Unfortunately, in order to squeeze a little more money out of the American people, President Obama increased the 7.5 percent threshold to 10 percent. That tax hike is going to hurt Americans across the board, and it’s especially going to hurt those who can least afford it. The majority of households claiming this credit make under $100,000 – and since the average wage earner in the metro Atlanta area makes roughly $50,000 – you can expect that many of our friends and neighbors are going to benefit from this legislation.
I have the opportunity to speak with America’s veterans regularly, and what I’ve been hearing lately is that while most veterans are happy with the care that they are getting at our VA medical centers, especially from the dedicated health care providers at our local VA clinics and hospitals, there’s always room for improvement. And that’s why the House passed H.R. 5620, the “VA Accountability First and Appeals Modernization Act of 2016.” The bill allows the VA Secretary to hold those employees accountable who have engaged in misconduct, specifically by firing or demoting them. It might be impossible to believe that this wasn’t the law before, but thanks to this bill, some employees who are convicted of felonies that influenced their job performance can now have their pensions reduced accordingly. And that’s the right thing to do. If a VA employee kept a veteran from getting the care that he or she deserved through some sort of misconduct, that employee should be punished. Our veterans deserve our respect and our support, and I’m proud to have joined with over 300 of my colleagues in passing this measure.
On Thursday, the Senate passed S. 2848, the Water Resources Development Act (WRDA) of 2016 by a vote on 95-3. Working in the House on the Committee on Transportation and Infrastructure, I have already passed a companion bill, and it is ready to be taken to the floor. Though the Senate and House bills are very different, both contain important provisions that will benefit the State of Georgia -- our water infrastructure projects and our critical ports. That’s why I called on Speaker Paul Ryan and House leadership to bring our House bill up for a vote as soon as possible, so that we can pass it and begin the conference committee process to negotiate a final product.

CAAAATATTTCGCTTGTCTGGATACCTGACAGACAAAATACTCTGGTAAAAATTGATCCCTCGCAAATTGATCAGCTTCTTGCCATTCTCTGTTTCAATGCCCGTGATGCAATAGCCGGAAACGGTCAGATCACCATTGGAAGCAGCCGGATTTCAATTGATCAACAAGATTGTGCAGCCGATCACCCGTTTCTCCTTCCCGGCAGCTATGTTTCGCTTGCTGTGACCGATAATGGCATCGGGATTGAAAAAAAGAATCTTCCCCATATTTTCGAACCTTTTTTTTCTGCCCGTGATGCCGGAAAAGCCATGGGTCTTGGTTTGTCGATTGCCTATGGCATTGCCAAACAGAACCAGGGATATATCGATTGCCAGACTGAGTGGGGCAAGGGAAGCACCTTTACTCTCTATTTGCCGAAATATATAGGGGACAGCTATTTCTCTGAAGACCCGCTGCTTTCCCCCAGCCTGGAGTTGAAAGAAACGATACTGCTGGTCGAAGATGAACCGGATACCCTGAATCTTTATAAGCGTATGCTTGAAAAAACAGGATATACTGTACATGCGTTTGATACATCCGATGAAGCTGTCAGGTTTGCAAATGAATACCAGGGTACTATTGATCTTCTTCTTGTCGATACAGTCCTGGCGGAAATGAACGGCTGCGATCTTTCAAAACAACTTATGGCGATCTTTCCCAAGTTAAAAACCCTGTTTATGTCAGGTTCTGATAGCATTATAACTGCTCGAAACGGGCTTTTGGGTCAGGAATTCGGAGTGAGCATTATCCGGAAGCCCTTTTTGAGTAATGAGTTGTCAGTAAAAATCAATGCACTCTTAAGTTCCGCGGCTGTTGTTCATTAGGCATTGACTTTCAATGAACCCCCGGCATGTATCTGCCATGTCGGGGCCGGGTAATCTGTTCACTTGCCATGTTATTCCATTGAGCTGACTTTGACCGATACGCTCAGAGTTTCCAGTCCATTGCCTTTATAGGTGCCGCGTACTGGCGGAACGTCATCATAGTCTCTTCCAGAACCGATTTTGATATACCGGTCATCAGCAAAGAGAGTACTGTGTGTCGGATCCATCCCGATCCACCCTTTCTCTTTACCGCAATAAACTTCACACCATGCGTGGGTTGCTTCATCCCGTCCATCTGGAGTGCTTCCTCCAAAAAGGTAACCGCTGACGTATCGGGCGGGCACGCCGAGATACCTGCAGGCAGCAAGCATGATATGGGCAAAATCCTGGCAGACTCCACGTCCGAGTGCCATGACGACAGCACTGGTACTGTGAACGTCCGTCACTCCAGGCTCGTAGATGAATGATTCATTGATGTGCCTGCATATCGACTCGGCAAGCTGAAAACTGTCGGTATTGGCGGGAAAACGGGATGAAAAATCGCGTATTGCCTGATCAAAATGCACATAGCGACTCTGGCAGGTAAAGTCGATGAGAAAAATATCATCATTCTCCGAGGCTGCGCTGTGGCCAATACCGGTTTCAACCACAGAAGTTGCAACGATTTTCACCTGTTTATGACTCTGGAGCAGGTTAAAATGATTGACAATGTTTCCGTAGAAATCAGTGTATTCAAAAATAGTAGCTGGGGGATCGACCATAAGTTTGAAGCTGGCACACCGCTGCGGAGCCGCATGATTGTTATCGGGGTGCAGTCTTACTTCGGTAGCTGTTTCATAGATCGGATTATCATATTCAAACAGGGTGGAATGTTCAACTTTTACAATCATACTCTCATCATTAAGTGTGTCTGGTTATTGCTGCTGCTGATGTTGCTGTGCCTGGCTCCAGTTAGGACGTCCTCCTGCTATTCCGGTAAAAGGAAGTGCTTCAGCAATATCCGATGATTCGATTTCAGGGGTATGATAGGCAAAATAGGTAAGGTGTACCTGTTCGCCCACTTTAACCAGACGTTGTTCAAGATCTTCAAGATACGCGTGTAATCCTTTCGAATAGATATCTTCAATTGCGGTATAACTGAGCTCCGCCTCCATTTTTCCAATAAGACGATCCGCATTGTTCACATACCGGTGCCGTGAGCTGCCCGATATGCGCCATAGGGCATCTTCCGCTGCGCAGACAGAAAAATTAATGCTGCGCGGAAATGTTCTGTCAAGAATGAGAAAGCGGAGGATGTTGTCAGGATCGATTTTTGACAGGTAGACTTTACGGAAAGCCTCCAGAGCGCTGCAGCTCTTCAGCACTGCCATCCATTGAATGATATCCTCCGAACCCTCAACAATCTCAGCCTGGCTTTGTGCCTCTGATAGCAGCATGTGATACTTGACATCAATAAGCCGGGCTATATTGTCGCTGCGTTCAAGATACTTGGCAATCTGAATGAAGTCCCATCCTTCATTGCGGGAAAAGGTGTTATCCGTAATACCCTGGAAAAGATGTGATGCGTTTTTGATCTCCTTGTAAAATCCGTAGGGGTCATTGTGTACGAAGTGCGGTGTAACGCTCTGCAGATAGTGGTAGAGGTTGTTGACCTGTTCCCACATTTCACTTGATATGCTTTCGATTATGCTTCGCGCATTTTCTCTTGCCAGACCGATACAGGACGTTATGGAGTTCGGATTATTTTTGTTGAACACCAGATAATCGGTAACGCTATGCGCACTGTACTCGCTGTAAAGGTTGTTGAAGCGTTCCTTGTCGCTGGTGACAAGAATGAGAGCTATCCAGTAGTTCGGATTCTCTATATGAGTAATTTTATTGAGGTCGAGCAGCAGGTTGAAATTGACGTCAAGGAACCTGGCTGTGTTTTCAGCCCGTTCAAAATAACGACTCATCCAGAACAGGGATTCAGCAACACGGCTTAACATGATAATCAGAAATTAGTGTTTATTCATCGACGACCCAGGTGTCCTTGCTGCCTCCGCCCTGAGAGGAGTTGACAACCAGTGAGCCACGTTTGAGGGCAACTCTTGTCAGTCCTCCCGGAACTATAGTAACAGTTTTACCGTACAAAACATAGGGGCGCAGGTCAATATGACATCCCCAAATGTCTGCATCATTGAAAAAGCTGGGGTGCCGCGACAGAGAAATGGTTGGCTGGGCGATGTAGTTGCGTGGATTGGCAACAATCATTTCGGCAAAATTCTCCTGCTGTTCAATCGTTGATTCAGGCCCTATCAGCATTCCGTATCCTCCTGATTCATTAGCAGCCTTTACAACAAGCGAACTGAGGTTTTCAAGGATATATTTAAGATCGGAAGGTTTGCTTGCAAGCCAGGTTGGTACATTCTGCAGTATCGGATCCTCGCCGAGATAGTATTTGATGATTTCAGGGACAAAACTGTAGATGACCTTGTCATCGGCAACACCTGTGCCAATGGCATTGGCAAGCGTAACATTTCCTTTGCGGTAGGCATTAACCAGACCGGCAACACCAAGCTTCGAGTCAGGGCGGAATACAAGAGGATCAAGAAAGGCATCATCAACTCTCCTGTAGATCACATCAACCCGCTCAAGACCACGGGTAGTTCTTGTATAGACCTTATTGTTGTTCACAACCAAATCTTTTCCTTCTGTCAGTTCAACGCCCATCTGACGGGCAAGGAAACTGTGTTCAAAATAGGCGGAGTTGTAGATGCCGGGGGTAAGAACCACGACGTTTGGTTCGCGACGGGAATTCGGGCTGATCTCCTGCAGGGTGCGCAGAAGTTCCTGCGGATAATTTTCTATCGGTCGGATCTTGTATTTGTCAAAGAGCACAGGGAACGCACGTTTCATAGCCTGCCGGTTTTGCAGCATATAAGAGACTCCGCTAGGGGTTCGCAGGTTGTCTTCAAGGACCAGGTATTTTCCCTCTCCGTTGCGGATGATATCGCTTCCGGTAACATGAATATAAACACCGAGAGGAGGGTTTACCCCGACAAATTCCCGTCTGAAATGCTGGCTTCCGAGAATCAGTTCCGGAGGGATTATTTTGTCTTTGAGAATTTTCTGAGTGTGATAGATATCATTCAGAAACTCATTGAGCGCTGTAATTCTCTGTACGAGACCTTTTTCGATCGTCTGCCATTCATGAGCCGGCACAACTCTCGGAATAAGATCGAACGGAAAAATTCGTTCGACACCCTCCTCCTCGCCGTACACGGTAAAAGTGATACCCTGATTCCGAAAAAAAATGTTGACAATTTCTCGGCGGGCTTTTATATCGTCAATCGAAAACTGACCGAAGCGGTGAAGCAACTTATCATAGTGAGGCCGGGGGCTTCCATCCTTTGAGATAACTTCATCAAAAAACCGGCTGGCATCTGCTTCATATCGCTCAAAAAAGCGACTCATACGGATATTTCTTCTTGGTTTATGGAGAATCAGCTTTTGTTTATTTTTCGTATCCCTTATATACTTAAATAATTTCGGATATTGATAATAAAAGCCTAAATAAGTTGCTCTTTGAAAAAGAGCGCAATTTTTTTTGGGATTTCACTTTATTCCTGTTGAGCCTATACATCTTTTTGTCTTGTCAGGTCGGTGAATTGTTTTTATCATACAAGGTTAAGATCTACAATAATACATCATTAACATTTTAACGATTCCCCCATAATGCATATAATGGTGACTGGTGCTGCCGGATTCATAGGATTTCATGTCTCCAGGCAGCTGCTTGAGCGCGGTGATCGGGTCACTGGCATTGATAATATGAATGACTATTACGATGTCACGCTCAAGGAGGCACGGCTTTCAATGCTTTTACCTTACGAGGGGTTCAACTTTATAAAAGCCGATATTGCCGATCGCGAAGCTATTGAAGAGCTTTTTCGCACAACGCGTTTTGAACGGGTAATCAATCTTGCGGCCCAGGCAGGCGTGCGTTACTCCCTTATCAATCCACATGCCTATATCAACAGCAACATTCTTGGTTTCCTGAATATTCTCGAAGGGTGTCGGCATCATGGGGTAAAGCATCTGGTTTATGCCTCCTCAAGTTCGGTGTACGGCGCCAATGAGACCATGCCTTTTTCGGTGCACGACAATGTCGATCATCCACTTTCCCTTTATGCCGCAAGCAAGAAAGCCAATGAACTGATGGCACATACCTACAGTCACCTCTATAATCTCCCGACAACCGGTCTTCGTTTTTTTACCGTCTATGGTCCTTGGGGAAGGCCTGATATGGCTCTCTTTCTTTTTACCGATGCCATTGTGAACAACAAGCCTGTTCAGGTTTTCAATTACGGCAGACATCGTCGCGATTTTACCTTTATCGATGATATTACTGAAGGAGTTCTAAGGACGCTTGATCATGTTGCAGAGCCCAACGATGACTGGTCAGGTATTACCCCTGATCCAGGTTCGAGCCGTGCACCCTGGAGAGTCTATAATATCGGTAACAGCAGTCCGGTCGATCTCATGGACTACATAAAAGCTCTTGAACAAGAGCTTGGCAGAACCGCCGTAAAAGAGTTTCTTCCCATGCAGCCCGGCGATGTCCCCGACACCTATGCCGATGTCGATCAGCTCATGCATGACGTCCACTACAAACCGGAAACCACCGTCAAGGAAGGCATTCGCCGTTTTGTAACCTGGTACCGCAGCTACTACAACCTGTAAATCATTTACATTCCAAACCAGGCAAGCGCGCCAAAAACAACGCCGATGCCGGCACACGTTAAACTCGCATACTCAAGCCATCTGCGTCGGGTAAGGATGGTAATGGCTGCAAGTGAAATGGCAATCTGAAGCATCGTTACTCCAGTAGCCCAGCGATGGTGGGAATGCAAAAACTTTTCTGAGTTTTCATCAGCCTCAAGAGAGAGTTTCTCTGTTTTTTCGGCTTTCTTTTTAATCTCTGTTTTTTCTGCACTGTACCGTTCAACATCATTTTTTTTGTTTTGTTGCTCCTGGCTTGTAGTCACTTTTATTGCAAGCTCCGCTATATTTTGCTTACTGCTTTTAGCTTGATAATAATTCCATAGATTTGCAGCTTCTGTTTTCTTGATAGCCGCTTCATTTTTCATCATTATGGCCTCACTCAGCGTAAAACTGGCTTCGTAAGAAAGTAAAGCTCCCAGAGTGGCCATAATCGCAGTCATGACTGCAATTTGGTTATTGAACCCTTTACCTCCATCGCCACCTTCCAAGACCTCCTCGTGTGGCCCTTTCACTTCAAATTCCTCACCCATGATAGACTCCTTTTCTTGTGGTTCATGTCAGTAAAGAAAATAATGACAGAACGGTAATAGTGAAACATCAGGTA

This week the House is expected to move forward on two bills that continue moving forward with our important plan to hold Iran accountable for its actions: H.R. 5931, the “Prohibiting Future Ransom Payments to Iran Act,” and H.R. 5461, the “Iranian Leadership Asset Transparency Act.” It’s also possible that the House will consider a Continuing Resolution to fund the government until December when Congress can hopefully come together and pass regular appropriations legislation.
The House Judiciary Committee is also expected to hold a hearing on Wednesday with IRS Commissioner John Koskinen to discuss articles of impeachment against him. I appreciate the work that the Judiciary Committee has done so far investigating this situation, and I am certain that my colleagues on the committee will hold a fair and complete hearing.
Member of Congress